There’s something brewing at CMEC’s Explore Program, a government-backed language exchange that takes place every year across Canada. Students attending one particular institution in Quebec have taken to Facebook to fight what they view as the organization’s inadequate policies.
Warning: The following article references rape culture and date rape.
Founded in 1971, the Explore Program was created with the intent of providing students with opportunities to learn French in an immersive cultural experience.
The five-week program has spring and summer sessions, consisting mostly of high school and university students who travel to over 20 participating institutions. The Explore Program (age 18+) and Destination Clic (grades 8-9) are funded through the Council of Minsters of Education, Canada (CMEC).
For Explore, most full-time applicants will receive a bursary to the tune of $2,200 (per student), paid directly to the institution to cover tuition, accommodation, food, and recreational and leisure activities. It’s a significant government investment in developing Francophone language and heritage across Canada.
I couldn’t find numbers of how many students go through the program every year, but it’s so popular that there’s actually a lottery draw for applicants. The most popular destinations (Montreal and Quebec City) are invariably oversubscribed, so most students wishing to attend school within Quebec usually end up in a smaller town like Trois-Rivières or Chicoutimi.
I did a five-week program in Chicoutimi between university semesters. While French language didn’t stick after my return to the West Coast, appreciation of Francophone heritage did, as well as memories of an amazing experience in small town Quebec.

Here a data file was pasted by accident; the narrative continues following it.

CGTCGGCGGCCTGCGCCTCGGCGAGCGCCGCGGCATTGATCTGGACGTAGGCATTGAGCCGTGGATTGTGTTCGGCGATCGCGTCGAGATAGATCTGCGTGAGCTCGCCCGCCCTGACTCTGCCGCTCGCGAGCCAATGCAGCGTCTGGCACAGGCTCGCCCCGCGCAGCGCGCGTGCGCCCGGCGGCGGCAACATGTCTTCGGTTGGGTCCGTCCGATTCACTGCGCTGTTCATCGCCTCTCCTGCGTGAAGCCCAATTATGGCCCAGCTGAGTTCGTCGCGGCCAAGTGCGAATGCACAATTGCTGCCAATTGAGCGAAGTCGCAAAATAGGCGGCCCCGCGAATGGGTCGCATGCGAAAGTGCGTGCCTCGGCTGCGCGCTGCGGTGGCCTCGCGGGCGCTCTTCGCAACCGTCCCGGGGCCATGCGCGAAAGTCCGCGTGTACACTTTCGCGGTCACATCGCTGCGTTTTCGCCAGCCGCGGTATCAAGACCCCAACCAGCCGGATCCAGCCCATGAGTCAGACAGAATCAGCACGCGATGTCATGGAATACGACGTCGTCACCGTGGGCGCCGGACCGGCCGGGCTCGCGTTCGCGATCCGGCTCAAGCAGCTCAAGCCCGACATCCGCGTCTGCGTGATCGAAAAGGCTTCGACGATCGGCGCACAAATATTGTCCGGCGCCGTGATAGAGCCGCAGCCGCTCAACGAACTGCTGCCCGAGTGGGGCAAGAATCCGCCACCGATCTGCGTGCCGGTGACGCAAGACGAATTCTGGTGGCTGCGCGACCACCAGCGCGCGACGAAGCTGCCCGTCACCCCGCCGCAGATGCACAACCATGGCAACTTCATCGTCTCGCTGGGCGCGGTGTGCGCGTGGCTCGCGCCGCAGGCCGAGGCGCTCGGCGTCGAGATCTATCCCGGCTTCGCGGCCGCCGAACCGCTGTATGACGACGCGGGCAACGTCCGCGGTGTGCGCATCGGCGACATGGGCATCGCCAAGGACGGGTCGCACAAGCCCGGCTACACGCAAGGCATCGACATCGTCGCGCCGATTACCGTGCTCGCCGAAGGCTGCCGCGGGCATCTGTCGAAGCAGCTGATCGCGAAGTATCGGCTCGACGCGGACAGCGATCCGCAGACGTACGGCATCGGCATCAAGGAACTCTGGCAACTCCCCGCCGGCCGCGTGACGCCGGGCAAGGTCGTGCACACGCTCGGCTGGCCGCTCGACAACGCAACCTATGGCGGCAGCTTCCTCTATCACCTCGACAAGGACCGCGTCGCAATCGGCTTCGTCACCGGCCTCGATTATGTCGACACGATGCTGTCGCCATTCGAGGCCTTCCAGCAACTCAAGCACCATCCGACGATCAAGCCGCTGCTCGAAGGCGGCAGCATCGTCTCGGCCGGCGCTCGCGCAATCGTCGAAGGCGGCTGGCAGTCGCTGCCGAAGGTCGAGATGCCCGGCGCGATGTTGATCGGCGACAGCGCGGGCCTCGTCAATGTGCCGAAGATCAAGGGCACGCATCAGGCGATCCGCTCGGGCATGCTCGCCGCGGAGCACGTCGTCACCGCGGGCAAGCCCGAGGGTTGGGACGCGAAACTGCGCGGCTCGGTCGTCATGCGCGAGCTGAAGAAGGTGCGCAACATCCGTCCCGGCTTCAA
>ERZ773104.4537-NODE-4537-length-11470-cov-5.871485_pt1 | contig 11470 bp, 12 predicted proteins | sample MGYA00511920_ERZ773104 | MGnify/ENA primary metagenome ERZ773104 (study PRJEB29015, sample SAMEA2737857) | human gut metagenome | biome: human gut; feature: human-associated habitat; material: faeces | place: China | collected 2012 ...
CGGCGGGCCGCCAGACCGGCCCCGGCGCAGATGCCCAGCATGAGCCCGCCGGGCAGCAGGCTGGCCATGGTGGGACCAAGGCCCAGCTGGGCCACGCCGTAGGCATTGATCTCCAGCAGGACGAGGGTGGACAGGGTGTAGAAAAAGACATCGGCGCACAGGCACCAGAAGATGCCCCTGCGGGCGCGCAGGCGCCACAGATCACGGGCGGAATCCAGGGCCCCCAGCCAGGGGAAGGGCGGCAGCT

Fellow Vancouverite Kyla Jamieson, who recently left her Trois-Rivières program two weeks before completion, brings forth some troubling allegations of a system unable to adequately address concerns of rape culture and consent.
Since her departure from the program, students at Trois-Rivières have kicked it into high gear, rallying on Facebook and organizing meetings with school administration and the program’s provincial coordinator.
Jamieson, a recent UBC grad, also emailed Louis Lizotte, the Interim Director General of CMEC about her concerns. Here’s a part of that email that describes the incident that sparked the entire debate:
In the skit, a few girls go to a bar and are dancing. A male character appears and puts GHB in one of the girls’ drinks. A few girls drink from this cup and two pass out. The would-be rapist attempts to drag one of the girls off stage, but is too weak/gives up. He does not attempt to drag the other girl, who the animateurs (ed note: staff supervisors) have established as a frumpy/loner type, off stage –apparently because she is too unattractive to rape. The animateurs presented this as a comedic sketch, and many students laughed and clapped, as did the Explore staff who were at the assembly watching the skit…
She goes on to describe another incident which happened on a separate day, both of which motivated her to begin asking some tough questions. Jamieson posted on the collective Facebook group for current Trois-Rivières participants and staff, gathering similar concerns about the events from fellow students.
Late yesterday, CMEC’s Interim Director General Louis Lizotte replied to her email – the entire response can be viewed on tumblr. Vancity Buzz also reached out separately for comment, and here’s part of the response we were given:
Sexual assault is not a topic for levity. The Secretariat has been in contact with the Quebec Ministère de l’Éducation, de l’Enseignement supérieur et de la Recherche and can confirm that the UQTR program will be reviewing its approach to educating immersion students about sexual assault and fostering a safe and inclusive school environment for all students.
We will be speaking with the provincial and territorial officials responsible for Explore, and with Explore program directors from across the country, to ensure sexual assault and anti-discrimination policies are in place at each institution and will promote these goals and advance human rights education in the context of second-language immersion programs.
The real-life implications of sexual assault on school grounds concerned me greatly, so I followed up with another question: How frequently are reported incidences of rape and sexual assault within the CMEC Explore Program?